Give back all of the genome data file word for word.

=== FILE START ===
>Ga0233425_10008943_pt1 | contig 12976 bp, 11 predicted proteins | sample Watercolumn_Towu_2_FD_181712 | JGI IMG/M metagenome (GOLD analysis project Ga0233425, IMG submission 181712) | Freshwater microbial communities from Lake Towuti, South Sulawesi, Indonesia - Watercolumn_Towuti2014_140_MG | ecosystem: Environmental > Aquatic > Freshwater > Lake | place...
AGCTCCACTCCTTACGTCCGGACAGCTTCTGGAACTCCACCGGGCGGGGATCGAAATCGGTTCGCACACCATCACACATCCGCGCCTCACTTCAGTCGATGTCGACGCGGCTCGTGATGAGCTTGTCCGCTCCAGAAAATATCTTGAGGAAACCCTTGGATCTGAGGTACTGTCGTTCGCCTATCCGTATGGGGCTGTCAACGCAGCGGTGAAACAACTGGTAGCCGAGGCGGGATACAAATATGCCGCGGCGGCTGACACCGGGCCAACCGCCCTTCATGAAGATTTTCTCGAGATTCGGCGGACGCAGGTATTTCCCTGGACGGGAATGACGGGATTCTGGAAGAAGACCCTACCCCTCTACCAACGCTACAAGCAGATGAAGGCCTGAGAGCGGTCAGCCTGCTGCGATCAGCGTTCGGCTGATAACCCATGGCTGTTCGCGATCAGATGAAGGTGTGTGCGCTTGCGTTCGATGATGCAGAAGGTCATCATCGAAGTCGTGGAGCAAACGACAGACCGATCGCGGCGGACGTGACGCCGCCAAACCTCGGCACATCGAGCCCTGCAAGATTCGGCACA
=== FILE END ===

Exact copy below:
>Ga0233425_10008943_pt1 | contig 12976 bp, 11 predicted proteins | sample Watercolumn_Towu_2_FD_181712 | JGI IMG/M metagenome (GOLD analysis project Ga0233425, IMG submission 181712) | Freshwater microbial communities from Lake Towuti, South Sulawesi, Indonesia - Watercolumn_Towuti2014_140_MG | ecosystem: Environmental > Aquatic > Freshwater > Lake | place...
AGCTCCACTCCTTACGTCCGGACAGCTTCTGGAACTCCACCGGGCGGGGATCGAAATCGGTTCGCACACCATCACACATCCGCGCCTCACTTCAGTCGATGTCGACGCGGCTCGTGATGAGCTTGTCCGCTCCAGAAAATATCTTGAGGAAACCCTTGGATCTGAGGTACTGTCGTTCGCCTATCCGTATGGGGCTGTCAACGCAGCGGTGAAACAACTGGTAGCCGAGGCGGGATACAAATATGCCGCGGCGGCTGACACCGGGCCAACCGCCCTTCATGAAGATTTTCTCGAGATTCGGCGGACGCAGGTATTTCCCTGGACGGGAATGACGGGATTCTGGAAGAAGACCCTACCCCTCTACCAACGCTACAAGCAGATGAAGGCCTGAGAGCGGTCAGCCTGCTGCGATCAGCGTTCGGCTGATAACCCATGGCTGTTCGCGATCAGATGAAGGTGTGTGCGCTTGCGTTCGATGATGCAGAAGGTCATCATCGAAGTCGTGGAGCAAACGACAGACCGATCGCGGCGGACGTGACGCCGCCAAACCTCGGCACATCGAGCCCTGCAAGATTCGGCACA